• Pro Tools to Tascam DA45HR 24-bit DAT, then to Sonic Solutions;

• Pro Tools to Sonic Solutions via Philips CD-R recorder and Naim CDS digital playback.

Trial CDs were made of the various sources and the unanimous winner, judged by listeners with no knowledge of which CD was which, was the 24-bit DAT based transfer. This was then mastered using Sonic Solutions, Prism and HDCD dithering, together with the original TC MasterX version, and all four taken to finished production CD. The surprising and clear winner at the end was the 24-bit DAT and Sonic Solutions dithered version. But even more surprising to Williams was the magnitude of the audible differences between the discs. He now uses the CDs during lectures to students in Composition For New Media at the London College of Music to illustrate that not everything in the zeros-and-ones world of digital is as clear-cut as you might think.

Bridging The Divide

For Naim, learning from Williams has meant appreciating that while the Ken Christianson model of recording works for live-to-stereo projects played in small groups, the practicalities and realities of studio-based multitrack recording necessarily involves techniques and signal processing with which a die-hard 'purist' audio outlook is not necessarily compatible. Compression is a good example. For a hi-fi enthusiast, compression is an entirely negative concept. It speaks of distorting the natural dynamics of a musical performance. But for multitrack recording engineers, compression is an invaluable signal-processing technique that quite often makes a performance recordable or a mix viable. And, of course, it's ironic that the pop or jazz vocal recordings that commonly find favour as demonstration material at hi-fi exhibitions often bear evidence of compression.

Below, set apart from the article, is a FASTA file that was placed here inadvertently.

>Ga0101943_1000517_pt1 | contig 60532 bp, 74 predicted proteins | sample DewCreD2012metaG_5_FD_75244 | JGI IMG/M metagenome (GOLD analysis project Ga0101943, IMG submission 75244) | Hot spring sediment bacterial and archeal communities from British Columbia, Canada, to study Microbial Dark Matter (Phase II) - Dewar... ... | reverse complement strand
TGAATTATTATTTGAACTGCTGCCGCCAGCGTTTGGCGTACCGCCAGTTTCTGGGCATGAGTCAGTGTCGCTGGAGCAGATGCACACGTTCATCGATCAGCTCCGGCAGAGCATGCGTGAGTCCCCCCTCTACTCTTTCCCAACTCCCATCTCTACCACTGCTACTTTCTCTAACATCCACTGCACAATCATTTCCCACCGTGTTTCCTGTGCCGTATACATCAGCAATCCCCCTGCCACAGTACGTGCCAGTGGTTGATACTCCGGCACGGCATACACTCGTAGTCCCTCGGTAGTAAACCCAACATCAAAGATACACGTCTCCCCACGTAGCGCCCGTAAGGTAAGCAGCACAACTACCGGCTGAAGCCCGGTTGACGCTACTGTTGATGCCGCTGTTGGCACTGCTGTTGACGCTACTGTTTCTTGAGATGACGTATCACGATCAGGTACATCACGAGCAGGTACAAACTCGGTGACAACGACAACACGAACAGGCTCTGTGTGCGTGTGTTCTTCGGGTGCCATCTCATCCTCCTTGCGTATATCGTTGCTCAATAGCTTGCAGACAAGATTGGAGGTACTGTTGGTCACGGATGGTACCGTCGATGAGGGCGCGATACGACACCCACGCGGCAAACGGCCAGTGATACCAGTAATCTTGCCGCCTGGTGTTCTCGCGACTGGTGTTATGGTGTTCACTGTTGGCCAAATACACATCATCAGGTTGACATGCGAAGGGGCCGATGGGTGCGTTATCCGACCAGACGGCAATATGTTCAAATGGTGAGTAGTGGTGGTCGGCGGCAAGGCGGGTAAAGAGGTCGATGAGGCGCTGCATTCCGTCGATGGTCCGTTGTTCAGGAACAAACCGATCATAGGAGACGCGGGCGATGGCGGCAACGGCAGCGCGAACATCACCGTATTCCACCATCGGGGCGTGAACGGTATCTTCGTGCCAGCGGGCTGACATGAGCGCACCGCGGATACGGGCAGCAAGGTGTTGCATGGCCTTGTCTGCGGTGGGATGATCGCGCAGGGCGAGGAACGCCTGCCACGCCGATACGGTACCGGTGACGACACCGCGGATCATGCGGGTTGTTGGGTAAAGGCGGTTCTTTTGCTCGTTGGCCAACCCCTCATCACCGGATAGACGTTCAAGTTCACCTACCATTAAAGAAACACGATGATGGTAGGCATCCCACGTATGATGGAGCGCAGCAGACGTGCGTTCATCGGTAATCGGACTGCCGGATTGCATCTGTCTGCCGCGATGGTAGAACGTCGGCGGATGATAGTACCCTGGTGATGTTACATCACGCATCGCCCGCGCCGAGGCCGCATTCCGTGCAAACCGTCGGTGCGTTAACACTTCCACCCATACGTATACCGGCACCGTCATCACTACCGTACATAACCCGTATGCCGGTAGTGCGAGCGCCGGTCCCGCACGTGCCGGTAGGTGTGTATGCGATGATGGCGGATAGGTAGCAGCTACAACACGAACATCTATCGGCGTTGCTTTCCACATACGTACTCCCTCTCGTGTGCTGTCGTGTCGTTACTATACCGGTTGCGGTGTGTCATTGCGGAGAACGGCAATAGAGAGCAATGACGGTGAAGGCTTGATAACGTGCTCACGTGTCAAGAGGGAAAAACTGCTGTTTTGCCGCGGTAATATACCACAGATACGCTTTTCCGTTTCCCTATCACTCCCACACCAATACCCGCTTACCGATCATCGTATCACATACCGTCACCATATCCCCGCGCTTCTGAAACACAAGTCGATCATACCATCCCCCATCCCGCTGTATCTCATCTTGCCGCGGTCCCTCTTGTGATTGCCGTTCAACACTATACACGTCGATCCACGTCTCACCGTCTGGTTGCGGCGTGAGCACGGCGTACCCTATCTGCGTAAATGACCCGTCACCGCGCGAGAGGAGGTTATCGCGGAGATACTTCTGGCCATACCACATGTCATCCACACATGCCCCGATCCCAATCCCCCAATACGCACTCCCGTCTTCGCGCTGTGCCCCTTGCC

Julian Vereker passed away last year, but despite his untimely death, the Naim label and its unique ethos continue in the capable hands of Paul Stephenson and Label Manager Anna Tooth. It is hard to avoid the conclusion that there's a naivety to those hi-fi enthusiasts and engineers who see recording as an exercise in capturing the truth — there is often no 'truth' to be captured in the first place. But then maybe there's a similar naivety in professional audio's often blind trust of digital electronics and signal processing, and in its tendency to listen to sounds rather than music. To rework a quote from conductor Thomas Beecham; recording engineers may not like music, but they absolutely love the noise it makes. Hi-fi engineers prefer to look at things from the opposite perspective. The Naim label, at least, is one place where both schools of thought can co-exist in the name of superbly recorded music.